One year ago today at around 4:30 pm, I arrived at Hospice of Cincinnati in Blue Ash.  Experience. Compassionate. Caring is their motto.  And I can tell you from all the years and many deaths I have been through they are good at what they do.

As I parked my Jeep and walked into the building, I can remember the anxiousness building inside of me.  It was not the first grief counseling group experience I had. I pretty much knew what to expect and how everyone’s emotions would be heavy.  I mean come on now.  We were not there because we just won the lotto.  We were all there because we had lost a spouse.

A ride up the elevator, and a stroll into the conference room.  There you sat.  I think we were some of the first people to arrive.  If I remember it correctly, there were about seventeen of us.  You sat catty-corner across from me.  You were dressed up in your usual school teacher attire.  I think we both said hello, but I don’t remember smiling too much.

I sat down, and the heaviness poured over me. I was holding back the tears the best I could because I knew what was about to happen.  The counselor was going to introduce herself, tell us about the next six weeks, and then she was going to ask us to share our stories.

Sharing of the stories – the part that makes my heart sink into oblivion.

One by one, old and young (yes there were some very young people in our group), we went around the table, in no specific order and we shared our stories.  With each story told, more and more tears were shed by me.  I could feel myself trying to take a deep breathe to cover up the crying.  I remember I kept my head down in an attempt to cover up my face with my long hair.  I purposely went close to last as I knew I would never be able to get the words out.

When you spoke about your wife, children and the community of friends you had I immediately thought to myself how blessed this man is.  How lucky was he is to have been surrounded by such love.  I noticed the nametag on your shirt when I first walked in.  John.  When you talked about your wife and her name was Julie, I couldn’t help but think how crazy is this.  A John and a Julie in the room who lost a John and a Julie.  In some ways, I think that my husband John was letting me know it was ok to grieve and this was going to be a safe place to do so.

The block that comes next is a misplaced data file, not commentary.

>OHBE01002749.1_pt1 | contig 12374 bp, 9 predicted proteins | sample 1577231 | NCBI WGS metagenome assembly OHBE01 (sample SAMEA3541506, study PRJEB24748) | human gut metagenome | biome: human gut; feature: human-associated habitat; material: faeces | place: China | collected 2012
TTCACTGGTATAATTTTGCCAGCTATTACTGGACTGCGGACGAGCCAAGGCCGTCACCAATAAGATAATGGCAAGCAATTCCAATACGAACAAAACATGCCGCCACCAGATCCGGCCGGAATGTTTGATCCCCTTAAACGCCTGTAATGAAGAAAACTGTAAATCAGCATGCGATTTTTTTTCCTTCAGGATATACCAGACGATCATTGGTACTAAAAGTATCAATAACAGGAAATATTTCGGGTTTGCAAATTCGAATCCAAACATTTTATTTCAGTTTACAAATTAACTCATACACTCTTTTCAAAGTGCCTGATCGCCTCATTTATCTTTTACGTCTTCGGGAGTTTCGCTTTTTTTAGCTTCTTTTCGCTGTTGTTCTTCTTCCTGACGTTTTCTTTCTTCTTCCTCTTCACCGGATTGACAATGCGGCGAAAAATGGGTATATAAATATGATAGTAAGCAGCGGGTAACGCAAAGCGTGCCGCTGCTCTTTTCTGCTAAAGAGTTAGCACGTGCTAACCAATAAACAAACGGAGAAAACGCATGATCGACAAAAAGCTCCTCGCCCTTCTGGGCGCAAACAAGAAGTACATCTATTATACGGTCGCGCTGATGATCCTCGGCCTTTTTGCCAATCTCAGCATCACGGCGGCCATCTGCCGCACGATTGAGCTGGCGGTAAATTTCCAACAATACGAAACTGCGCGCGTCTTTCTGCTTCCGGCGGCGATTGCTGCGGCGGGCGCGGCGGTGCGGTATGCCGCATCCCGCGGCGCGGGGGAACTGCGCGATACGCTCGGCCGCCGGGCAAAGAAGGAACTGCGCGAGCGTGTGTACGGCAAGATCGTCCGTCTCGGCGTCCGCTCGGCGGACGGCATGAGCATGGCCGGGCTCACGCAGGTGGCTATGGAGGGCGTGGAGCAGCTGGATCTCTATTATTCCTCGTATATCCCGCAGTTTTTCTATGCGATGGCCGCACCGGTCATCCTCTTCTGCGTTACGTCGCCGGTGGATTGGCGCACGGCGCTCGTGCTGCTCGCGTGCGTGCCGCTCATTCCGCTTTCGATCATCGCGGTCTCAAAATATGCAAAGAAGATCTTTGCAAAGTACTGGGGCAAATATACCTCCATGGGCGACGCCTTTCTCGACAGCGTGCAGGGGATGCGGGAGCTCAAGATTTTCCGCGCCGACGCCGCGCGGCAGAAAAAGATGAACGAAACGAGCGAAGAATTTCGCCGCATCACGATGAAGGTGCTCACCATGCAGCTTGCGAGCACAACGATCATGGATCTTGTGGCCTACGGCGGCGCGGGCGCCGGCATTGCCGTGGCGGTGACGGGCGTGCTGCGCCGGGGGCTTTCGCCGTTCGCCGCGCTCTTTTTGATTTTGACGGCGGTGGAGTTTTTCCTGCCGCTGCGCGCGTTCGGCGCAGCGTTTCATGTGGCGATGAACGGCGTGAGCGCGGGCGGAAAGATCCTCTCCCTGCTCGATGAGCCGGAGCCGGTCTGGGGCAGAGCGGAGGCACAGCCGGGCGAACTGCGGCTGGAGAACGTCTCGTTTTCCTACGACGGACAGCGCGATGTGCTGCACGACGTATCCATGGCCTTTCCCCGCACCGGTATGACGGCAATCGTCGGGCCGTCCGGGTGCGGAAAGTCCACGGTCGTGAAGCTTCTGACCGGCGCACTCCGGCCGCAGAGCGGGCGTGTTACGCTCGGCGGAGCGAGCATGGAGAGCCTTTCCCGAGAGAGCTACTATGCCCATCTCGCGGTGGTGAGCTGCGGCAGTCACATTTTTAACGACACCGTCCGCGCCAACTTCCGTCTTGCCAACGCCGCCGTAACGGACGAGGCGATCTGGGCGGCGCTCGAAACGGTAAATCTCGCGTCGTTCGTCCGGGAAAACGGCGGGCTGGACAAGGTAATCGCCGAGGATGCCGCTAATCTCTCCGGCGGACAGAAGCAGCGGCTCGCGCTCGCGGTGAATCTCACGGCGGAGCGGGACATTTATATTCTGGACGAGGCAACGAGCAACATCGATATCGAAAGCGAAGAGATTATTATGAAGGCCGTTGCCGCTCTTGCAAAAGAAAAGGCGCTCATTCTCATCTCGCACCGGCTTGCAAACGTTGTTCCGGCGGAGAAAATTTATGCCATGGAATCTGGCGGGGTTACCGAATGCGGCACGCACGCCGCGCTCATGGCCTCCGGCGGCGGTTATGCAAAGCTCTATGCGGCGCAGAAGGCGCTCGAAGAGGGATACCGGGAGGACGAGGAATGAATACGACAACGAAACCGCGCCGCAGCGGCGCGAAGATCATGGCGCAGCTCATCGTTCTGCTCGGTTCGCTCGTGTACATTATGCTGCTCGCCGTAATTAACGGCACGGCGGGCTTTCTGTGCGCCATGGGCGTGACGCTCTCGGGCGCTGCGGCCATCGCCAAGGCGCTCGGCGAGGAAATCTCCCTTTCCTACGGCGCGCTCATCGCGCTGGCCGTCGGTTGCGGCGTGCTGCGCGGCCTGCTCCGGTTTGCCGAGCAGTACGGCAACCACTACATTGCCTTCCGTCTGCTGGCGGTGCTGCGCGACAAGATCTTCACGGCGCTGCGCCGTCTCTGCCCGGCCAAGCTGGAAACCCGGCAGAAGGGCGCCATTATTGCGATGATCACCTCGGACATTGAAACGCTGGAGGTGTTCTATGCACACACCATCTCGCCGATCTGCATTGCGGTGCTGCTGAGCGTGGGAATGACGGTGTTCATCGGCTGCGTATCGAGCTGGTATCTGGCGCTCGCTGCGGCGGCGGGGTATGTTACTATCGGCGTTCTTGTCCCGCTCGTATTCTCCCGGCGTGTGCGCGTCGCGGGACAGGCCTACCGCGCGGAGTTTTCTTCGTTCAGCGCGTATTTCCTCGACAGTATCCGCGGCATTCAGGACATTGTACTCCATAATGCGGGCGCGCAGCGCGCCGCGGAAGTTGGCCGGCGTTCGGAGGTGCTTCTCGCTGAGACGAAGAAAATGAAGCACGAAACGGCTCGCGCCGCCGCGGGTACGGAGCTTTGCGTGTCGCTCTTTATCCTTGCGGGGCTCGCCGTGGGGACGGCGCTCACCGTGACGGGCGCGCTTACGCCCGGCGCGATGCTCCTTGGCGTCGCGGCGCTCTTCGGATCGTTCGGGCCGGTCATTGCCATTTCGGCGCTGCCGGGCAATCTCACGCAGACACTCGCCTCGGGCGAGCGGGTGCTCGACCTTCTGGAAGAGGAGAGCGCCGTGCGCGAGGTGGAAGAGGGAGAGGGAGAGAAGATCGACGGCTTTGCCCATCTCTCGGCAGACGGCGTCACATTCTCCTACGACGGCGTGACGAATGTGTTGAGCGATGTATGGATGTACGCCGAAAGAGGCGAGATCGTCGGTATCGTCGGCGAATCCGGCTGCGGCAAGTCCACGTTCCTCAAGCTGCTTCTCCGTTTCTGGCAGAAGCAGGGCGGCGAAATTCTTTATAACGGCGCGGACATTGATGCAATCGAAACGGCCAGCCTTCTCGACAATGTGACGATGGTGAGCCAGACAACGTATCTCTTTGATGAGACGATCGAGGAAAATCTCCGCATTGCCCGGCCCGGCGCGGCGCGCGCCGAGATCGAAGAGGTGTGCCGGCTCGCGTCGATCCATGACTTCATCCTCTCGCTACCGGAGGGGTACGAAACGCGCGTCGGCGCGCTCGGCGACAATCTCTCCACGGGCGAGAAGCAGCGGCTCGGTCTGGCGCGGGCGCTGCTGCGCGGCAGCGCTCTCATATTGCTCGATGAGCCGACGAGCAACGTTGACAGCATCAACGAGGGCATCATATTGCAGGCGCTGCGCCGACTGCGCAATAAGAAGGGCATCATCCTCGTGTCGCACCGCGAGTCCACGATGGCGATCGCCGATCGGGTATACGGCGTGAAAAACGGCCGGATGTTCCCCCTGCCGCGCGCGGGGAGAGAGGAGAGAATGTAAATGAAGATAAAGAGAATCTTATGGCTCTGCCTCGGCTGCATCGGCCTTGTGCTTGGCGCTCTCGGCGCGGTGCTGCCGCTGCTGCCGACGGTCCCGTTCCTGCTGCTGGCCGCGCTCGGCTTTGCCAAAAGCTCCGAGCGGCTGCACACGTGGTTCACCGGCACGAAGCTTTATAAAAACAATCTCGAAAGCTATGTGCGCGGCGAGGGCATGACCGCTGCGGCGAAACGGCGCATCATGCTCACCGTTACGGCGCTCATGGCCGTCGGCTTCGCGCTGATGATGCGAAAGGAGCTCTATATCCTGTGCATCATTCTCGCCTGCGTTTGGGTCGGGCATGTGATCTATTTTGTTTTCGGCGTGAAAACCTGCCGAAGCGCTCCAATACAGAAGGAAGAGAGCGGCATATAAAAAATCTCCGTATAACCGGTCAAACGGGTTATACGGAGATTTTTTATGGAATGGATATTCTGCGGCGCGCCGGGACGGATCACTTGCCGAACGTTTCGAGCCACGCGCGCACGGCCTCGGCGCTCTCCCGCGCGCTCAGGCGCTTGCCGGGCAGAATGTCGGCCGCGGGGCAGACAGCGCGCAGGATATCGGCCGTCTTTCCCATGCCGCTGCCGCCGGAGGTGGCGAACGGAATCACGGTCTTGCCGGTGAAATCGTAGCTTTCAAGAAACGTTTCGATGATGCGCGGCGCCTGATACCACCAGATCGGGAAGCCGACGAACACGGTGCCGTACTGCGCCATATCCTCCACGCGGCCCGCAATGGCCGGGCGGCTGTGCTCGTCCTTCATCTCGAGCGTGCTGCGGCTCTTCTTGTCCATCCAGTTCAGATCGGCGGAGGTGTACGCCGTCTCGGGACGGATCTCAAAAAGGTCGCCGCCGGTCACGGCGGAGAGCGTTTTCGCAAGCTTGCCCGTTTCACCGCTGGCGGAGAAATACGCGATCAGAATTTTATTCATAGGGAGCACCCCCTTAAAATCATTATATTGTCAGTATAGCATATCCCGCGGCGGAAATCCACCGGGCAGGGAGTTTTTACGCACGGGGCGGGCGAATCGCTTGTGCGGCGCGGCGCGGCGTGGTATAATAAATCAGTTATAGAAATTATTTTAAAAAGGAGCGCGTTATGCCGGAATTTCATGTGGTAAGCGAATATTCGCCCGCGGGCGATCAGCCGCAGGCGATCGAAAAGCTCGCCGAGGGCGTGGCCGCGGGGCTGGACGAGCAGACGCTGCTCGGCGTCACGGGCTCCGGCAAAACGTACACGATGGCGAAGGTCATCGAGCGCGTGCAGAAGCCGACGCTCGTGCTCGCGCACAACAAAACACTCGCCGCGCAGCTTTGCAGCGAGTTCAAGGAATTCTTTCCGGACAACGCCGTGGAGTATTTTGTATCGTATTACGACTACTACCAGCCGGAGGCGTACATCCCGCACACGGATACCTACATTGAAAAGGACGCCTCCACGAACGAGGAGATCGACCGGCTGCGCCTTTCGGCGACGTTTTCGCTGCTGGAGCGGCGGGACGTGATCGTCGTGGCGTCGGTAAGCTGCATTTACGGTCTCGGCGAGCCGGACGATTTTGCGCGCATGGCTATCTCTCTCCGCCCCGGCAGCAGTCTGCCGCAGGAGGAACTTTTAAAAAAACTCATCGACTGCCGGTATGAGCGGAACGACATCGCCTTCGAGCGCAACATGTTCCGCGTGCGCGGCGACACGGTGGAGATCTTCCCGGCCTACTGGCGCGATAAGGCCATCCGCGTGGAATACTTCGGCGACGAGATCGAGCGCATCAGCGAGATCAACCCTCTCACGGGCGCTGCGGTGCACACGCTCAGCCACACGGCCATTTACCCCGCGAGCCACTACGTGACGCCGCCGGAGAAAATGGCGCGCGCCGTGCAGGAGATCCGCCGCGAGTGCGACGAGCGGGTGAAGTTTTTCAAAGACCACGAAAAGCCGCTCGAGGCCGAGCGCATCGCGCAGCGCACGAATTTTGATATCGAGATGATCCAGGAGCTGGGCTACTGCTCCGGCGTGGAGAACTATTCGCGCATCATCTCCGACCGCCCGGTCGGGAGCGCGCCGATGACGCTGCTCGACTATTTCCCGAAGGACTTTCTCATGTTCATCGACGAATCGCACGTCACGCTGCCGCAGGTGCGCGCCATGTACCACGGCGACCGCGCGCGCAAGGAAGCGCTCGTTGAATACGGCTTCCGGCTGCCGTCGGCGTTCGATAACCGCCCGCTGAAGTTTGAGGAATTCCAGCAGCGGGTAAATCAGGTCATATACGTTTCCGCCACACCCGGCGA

We all cried a lot that day.  The sadness in the room was so heavy it felt like even God couldn’t pick it up.  The counseling session was over, and now we all had to return to our grief fog-filled lives and try to figure out how to continue on with tomorrow.  Before we left I had mentioned to the group about “God Winks”.  The things God or our spouse send us to let us know they are there.

I had an overwhelming feeling, as I often get when I am listening to God or my intuition, to go over and hug two people.  One lady and the other was you.  I, of course, asked permission first.  We embarrassed.  It was our first hug.  Some of the others had managed to leave, some talked with the counselor, while the rest of us piled onto the elevator and then proceeded out the door.

I got into my jeep, you into your suburban.  Both of us looking toward each other, and with that goofy smile and hand wave you drove off.  The next time we saw each other you would tell me you seen a rainbow on your ride home that night.  Your God Wink! Julie was smiling down on you.

And so “plan b” began a year ago today at 4:30 pm.  A plan for our lives we never in a million years seen coming.  A plan we have yet to know where it will go.  It has not been an easy year, but it has been a fuller year.  A year full of emotions, new experiences, and challenges.

Regardless of what the next year brings us both, I would never take back the blessing you have been in my life and us meeting ……………………………….A year ago today!

 

Luv, luv,

 

Julie💙